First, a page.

Red Cross has these recommendations

Information compiled

By Cecilia Brown

Journal Staff Writer

MARQUETTE — It’s important to know how to recognize a swimmer in distress, as an aquatic emergency can happen “quickly and silently,” according to the American Red Cross.

Every moment counts in a water emergency and a person’s survival is dependent on “quick rescue and immediate care.”

The Red Cross recommends the following to recognize a swimmer in distress:

• A swimmer in distress may still try to swim but makes little or no forward progress. If not helped, a swimmer in distress will soon become a drowning victim.

• An active drowning victim may be vertical in the water but unable to move forward or tread water. An active drowning victim may try to press down with the arms at the side in an instinctive attempt to keep the head above water.

• A passive drowning victim is motionless and floating face down on the bottom or near the surface of the water.

• Do not assume that a swimmer in distress is joking or playing around.

The Red Cross recommends the following when handling or preparing for an aquatic emergency:

• If someone is missing, check the water first.

• Reach or throw, don’t go. If possible, reach to pull the person to safety or throw a flotation device for them to use rather than going into the water yourself. Have reaching and throwing equipment on hand, such as ring buoys or reaching poles, or even a water jug tied to a rope or a broom.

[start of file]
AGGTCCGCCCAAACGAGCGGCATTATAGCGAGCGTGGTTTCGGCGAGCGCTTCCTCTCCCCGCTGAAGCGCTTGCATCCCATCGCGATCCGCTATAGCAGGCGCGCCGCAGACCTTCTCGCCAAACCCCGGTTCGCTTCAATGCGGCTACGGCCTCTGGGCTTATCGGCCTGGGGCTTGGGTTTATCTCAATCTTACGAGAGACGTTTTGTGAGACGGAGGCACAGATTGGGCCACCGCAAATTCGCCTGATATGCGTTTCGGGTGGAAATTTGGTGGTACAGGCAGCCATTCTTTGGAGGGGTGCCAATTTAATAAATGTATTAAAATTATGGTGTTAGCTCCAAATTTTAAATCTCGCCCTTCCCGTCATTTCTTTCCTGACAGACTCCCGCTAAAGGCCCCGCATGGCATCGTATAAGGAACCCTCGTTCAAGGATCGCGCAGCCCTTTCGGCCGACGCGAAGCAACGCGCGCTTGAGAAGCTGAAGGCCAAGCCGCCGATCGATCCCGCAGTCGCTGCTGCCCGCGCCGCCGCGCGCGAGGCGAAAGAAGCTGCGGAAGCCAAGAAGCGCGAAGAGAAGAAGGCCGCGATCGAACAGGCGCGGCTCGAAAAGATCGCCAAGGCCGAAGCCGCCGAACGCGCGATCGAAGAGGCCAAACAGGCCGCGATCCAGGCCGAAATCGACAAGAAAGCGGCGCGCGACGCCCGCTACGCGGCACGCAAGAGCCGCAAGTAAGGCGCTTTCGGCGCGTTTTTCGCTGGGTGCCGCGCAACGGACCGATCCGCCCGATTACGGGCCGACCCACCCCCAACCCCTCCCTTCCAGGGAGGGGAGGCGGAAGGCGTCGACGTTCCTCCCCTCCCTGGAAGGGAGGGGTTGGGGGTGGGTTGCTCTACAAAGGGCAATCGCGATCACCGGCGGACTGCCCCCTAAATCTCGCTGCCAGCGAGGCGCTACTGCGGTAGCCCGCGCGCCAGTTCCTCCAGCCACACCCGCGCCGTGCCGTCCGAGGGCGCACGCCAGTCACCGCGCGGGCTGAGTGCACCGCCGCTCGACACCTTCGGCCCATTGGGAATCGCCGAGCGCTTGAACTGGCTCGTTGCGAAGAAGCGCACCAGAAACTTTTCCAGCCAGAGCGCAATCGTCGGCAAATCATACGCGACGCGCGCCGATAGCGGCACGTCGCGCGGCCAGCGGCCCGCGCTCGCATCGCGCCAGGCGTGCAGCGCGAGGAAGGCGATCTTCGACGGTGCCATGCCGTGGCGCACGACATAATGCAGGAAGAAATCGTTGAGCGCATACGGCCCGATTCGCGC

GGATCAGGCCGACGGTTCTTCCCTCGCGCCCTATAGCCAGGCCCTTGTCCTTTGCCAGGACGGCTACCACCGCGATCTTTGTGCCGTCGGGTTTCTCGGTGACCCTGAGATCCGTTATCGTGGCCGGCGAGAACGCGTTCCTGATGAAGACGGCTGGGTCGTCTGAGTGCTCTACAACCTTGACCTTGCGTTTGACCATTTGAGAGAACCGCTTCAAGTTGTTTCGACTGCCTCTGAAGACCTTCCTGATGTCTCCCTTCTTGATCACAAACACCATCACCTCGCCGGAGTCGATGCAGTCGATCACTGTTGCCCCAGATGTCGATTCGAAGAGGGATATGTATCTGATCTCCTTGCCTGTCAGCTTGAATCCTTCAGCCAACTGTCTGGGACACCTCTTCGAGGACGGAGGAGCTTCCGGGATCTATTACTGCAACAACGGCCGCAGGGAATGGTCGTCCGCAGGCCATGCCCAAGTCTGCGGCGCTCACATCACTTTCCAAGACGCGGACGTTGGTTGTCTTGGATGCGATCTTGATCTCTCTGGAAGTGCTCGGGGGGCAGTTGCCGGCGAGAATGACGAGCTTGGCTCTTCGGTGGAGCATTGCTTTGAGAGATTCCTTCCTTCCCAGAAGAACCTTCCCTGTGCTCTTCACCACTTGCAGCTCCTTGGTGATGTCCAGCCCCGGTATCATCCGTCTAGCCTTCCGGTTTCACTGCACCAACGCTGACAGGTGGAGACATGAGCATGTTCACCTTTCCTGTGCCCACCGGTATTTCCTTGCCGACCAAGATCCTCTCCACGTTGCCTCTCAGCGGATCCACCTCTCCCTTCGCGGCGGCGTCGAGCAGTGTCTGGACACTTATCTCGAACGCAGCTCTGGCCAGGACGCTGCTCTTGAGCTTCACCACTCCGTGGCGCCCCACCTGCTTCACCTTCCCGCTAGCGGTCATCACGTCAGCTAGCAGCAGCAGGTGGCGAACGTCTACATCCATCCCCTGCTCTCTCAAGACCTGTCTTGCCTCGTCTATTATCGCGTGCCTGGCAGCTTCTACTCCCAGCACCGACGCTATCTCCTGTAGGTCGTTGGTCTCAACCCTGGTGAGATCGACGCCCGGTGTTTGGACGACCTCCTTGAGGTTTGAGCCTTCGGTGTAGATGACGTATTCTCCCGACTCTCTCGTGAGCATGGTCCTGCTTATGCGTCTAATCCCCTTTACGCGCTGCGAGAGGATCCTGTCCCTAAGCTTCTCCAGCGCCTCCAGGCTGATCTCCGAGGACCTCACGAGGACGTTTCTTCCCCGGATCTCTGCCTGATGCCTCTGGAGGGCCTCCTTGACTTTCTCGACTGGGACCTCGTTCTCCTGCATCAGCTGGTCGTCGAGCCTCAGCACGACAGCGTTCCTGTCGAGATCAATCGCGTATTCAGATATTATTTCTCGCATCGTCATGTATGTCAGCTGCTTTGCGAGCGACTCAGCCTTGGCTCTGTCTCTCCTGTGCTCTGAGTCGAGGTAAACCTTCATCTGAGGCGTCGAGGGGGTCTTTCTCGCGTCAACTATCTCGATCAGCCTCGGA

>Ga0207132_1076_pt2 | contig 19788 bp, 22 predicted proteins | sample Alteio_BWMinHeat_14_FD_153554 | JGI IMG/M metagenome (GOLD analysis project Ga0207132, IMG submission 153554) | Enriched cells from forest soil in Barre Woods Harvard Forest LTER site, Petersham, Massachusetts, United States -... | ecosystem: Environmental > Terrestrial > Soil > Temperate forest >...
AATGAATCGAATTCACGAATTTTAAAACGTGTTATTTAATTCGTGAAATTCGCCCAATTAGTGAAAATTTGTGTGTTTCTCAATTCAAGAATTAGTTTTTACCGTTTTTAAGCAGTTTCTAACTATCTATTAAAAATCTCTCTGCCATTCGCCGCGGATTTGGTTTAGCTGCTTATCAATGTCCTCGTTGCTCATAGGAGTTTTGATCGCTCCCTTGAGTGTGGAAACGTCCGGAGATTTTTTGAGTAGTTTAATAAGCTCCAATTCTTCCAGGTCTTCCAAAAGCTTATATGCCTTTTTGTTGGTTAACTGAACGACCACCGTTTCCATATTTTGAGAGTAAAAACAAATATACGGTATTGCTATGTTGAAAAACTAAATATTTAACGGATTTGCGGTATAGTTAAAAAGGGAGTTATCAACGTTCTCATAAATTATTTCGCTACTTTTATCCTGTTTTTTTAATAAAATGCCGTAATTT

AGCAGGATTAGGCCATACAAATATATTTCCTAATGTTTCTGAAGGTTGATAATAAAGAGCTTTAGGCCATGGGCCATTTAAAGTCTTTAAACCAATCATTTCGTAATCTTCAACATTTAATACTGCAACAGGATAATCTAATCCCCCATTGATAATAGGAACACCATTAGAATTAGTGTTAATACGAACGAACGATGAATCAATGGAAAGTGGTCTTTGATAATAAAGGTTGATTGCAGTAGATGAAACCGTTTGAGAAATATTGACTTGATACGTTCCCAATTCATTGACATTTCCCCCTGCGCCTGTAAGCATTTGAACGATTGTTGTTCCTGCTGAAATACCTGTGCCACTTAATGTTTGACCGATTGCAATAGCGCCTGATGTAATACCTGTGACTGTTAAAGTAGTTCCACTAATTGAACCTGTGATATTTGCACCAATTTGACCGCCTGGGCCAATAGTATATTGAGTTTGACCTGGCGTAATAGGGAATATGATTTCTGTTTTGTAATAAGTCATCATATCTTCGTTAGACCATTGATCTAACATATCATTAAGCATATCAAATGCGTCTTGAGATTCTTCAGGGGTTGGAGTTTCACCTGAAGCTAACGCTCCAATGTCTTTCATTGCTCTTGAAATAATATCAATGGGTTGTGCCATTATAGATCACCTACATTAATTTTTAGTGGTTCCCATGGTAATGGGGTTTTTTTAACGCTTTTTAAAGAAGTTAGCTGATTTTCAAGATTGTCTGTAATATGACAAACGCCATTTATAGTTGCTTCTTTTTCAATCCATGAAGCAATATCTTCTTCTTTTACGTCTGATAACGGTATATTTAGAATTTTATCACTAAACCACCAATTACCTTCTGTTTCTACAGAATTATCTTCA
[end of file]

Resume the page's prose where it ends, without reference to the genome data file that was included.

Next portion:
• Whenever boating or near water, even if you don’t expect to go in, always have U.S. Coast Guard-approved life jackets available. Life jackets should be the proper size for each individual and in good condition.

• Know how and when to call 911 or the local emergency number. Have cell phones or portable phones nearby to help ensure that you can quickly call 911 in the event of an emergency.

• Have a well-stocked first aid kit on hand. Ensure that you know how to use the equipment and that expiration dates have not passed.

• Enroll in Red Cross water safety, first aid and CPR courses to learn what to do.